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    Mechanisms of human skeletal muscle remodeling in response to concentric and eccentric loading paradigms

    Franchi, Martino V. (2014) Mechanisms of human skeletal muscle remodeling in response to concentric and eccentric loading paradigms. Doctoral thesis (PhD), Manchester Metropolitan University.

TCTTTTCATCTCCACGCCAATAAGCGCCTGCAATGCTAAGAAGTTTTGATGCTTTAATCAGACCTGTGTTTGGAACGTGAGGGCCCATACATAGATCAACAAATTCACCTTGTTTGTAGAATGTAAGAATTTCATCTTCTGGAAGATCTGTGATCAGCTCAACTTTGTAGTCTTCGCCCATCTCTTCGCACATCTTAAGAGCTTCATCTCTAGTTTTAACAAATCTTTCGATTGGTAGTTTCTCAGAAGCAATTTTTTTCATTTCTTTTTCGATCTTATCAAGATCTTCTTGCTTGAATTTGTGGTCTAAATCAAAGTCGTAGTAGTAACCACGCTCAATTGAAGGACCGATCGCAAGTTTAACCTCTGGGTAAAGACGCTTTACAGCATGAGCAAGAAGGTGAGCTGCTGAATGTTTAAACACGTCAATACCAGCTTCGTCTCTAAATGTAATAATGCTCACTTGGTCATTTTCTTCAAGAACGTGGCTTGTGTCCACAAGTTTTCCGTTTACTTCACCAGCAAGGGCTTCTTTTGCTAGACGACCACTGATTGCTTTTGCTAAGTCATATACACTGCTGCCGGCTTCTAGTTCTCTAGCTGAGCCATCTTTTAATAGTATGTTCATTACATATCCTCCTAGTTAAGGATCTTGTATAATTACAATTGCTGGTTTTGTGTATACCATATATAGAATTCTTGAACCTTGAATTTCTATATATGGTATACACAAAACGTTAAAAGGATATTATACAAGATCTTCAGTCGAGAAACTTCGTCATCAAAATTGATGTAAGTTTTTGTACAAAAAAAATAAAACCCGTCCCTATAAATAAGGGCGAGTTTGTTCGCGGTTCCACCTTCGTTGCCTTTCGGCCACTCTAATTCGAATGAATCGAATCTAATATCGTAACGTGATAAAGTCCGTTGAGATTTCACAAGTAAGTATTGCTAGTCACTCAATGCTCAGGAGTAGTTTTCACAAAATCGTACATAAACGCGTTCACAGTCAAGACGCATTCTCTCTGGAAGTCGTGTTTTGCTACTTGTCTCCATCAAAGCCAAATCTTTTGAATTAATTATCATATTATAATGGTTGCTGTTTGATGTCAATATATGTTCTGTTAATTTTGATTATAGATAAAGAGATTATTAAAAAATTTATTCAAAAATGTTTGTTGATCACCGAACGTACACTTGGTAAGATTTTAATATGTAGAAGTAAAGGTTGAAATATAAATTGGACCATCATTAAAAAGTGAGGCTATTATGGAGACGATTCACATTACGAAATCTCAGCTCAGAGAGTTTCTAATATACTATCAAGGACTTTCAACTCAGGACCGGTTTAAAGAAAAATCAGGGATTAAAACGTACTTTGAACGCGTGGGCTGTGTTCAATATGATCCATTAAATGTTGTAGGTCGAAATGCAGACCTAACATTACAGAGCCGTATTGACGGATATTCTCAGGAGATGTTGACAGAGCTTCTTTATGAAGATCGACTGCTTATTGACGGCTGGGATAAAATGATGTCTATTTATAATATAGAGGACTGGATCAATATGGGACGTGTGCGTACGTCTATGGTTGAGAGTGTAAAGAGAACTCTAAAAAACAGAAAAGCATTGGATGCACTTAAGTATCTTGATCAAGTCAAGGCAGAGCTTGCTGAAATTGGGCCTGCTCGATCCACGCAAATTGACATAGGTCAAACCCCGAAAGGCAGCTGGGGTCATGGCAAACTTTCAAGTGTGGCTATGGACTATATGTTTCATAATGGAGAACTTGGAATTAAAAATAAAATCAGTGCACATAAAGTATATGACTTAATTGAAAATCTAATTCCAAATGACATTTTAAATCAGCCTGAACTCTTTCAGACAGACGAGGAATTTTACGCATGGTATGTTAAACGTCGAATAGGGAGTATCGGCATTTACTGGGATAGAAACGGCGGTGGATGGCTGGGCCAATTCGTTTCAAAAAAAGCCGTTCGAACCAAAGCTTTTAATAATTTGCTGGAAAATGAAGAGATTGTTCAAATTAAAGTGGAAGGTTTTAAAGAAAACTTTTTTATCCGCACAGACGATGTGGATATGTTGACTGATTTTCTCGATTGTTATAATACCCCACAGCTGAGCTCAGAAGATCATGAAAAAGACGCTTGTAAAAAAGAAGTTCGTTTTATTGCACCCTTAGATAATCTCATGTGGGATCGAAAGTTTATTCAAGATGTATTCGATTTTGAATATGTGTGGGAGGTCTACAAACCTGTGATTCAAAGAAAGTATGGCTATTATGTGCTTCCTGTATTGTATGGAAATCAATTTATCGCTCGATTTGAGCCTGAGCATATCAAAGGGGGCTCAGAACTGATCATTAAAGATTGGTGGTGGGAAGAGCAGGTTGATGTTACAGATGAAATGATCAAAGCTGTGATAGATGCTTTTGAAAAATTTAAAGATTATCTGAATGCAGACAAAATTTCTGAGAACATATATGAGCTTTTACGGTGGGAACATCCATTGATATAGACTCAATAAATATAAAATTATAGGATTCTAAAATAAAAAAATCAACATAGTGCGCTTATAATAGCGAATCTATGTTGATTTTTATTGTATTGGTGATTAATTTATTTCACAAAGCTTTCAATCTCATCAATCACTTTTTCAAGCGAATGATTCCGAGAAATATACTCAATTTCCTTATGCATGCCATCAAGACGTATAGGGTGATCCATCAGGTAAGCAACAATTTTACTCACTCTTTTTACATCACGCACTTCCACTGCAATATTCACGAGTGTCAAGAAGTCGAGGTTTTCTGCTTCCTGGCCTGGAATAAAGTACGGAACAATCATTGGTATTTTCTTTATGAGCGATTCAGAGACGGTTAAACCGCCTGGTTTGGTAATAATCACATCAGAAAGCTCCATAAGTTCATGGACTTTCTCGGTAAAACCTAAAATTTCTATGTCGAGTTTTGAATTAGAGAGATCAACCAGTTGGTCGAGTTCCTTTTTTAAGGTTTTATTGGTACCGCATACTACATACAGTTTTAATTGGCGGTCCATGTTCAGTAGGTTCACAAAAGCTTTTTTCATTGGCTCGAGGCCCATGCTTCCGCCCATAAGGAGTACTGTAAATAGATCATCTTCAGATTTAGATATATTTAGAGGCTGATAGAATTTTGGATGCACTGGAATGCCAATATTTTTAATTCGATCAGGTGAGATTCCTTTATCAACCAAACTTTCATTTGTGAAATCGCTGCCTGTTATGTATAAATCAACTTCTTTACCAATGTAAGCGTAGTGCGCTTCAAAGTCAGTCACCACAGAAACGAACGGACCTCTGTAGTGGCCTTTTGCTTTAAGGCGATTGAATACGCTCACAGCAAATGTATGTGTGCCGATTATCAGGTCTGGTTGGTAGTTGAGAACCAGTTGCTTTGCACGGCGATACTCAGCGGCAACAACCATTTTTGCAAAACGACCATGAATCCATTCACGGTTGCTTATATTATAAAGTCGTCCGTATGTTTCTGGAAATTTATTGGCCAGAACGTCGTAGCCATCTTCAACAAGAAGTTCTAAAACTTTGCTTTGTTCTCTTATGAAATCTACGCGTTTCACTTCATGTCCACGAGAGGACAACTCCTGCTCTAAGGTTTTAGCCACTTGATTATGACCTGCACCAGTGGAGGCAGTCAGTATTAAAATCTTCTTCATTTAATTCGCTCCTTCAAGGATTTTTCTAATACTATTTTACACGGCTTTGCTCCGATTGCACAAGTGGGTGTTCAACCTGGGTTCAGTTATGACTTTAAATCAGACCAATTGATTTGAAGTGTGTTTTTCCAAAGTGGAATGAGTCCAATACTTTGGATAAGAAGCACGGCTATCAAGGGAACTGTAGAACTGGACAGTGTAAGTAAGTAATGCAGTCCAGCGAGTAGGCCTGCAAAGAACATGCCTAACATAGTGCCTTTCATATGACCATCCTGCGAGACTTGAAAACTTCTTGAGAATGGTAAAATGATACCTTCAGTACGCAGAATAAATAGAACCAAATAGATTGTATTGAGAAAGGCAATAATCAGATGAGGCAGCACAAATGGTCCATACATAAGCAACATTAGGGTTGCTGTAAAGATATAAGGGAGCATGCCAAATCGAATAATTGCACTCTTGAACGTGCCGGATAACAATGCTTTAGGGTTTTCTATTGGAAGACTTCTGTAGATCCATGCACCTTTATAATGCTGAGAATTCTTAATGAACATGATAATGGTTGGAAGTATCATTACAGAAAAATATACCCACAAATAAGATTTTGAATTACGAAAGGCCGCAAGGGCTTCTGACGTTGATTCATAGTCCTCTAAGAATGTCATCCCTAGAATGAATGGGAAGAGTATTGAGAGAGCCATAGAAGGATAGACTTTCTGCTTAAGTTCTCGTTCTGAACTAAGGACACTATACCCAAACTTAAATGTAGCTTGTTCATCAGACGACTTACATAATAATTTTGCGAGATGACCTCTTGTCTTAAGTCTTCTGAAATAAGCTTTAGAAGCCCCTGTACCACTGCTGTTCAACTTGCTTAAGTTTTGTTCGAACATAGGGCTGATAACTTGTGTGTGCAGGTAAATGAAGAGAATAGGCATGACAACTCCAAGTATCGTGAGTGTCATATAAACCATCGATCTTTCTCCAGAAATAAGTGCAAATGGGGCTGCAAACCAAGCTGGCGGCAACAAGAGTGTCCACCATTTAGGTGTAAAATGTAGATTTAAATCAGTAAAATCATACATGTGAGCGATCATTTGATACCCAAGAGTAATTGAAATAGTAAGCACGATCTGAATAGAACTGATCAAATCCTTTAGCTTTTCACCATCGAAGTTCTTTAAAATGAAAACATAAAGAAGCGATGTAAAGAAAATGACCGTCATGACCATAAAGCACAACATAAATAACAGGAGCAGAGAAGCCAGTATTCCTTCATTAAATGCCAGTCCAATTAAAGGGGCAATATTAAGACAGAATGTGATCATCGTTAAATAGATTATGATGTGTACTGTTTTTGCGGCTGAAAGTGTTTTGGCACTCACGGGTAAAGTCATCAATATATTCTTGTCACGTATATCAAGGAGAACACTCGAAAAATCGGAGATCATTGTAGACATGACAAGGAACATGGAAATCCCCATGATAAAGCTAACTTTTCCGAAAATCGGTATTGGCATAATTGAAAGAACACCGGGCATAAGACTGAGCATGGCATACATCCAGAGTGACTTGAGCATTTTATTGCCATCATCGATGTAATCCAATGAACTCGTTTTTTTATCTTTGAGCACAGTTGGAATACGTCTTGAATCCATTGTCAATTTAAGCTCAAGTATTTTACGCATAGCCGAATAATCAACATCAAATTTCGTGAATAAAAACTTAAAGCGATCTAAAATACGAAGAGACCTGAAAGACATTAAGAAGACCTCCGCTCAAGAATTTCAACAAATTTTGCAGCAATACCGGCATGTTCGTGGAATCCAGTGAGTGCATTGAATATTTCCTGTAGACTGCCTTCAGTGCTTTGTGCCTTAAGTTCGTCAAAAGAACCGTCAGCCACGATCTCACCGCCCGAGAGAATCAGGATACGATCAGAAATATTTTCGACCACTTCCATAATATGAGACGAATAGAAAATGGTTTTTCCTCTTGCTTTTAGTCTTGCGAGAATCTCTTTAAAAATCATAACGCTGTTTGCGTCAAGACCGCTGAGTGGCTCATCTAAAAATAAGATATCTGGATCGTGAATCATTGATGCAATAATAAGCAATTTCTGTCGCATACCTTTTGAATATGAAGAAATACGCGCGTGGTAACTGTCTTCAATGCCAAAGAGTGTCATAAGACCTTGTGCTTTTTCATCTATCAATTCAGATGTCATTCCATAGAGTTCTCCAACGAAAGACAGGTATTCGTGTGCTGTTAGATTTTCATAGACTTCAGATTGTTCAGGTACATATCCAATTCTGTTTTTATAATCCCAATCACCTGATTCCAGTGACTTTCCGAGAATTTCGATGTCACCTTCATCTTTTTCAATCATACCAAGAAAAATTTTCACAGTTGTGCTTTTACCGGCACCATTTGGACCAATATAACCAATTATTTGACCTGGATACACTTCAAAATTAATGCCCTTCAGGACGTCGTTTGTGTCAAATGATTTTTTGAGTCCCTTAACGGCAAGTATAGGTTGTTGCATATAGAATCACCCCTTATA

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    It is common knowledge that resistance exercise promotes muscle growth (hypertrophy) and increased strength and function: thus, regular exercise can help minimize the loss of muscle mass and function in healthy ageing. Skeletal muscle can contract by either shortening or lengthening (concentrically or eccentrically, respectively). A substantial number of studies focused on the effect of concentric versus eccentric training protocols on muscle morphological and functional changes: eccentric contractions are generally thought to result in more increased muscle hypertrophy and strength, because of the higher force produced by the muscle and the more severe exercise induced muscle damage, which may lead to a stronger adaptations in muscle remodeling and repair processes. Study 1 shows that ECC and CON exercise protocols lead instead to similar gains in muscle size, but through different architectural remodeling mechanisms: moreover, acute contraction-specific molecular responses have been characterised. Study 2 and Study 3 were then performed in order to gain novel insights into the relationship between these morphological adaptations and the metabolic responses (MPS, muscle protein synthesis) of human skeletal muscle in response to chronic ECC vs. CON loading paradigms. Study 2 was first carried out in order to validate the use of deuterium oxide isotope tracing technique for measuring changes in MPS in free-living subjects over longerterm periods (compared to normal AA infusion studies) of resistance exercise. After assessing the feasibility of deuterium oxide tracing technique in measuring MPS response during resitance-training protocols, study 3 investigated the chronic responses in MPS to ECC vs. CON loading in two 3 different sites of the human vastus lateralis, presenting novel insights into MPS and skeletal muscle homogeneity, attempting to link MPS changes to the different mechanisms of muscle morphological remodelling occurring after ECC vs. CON training.

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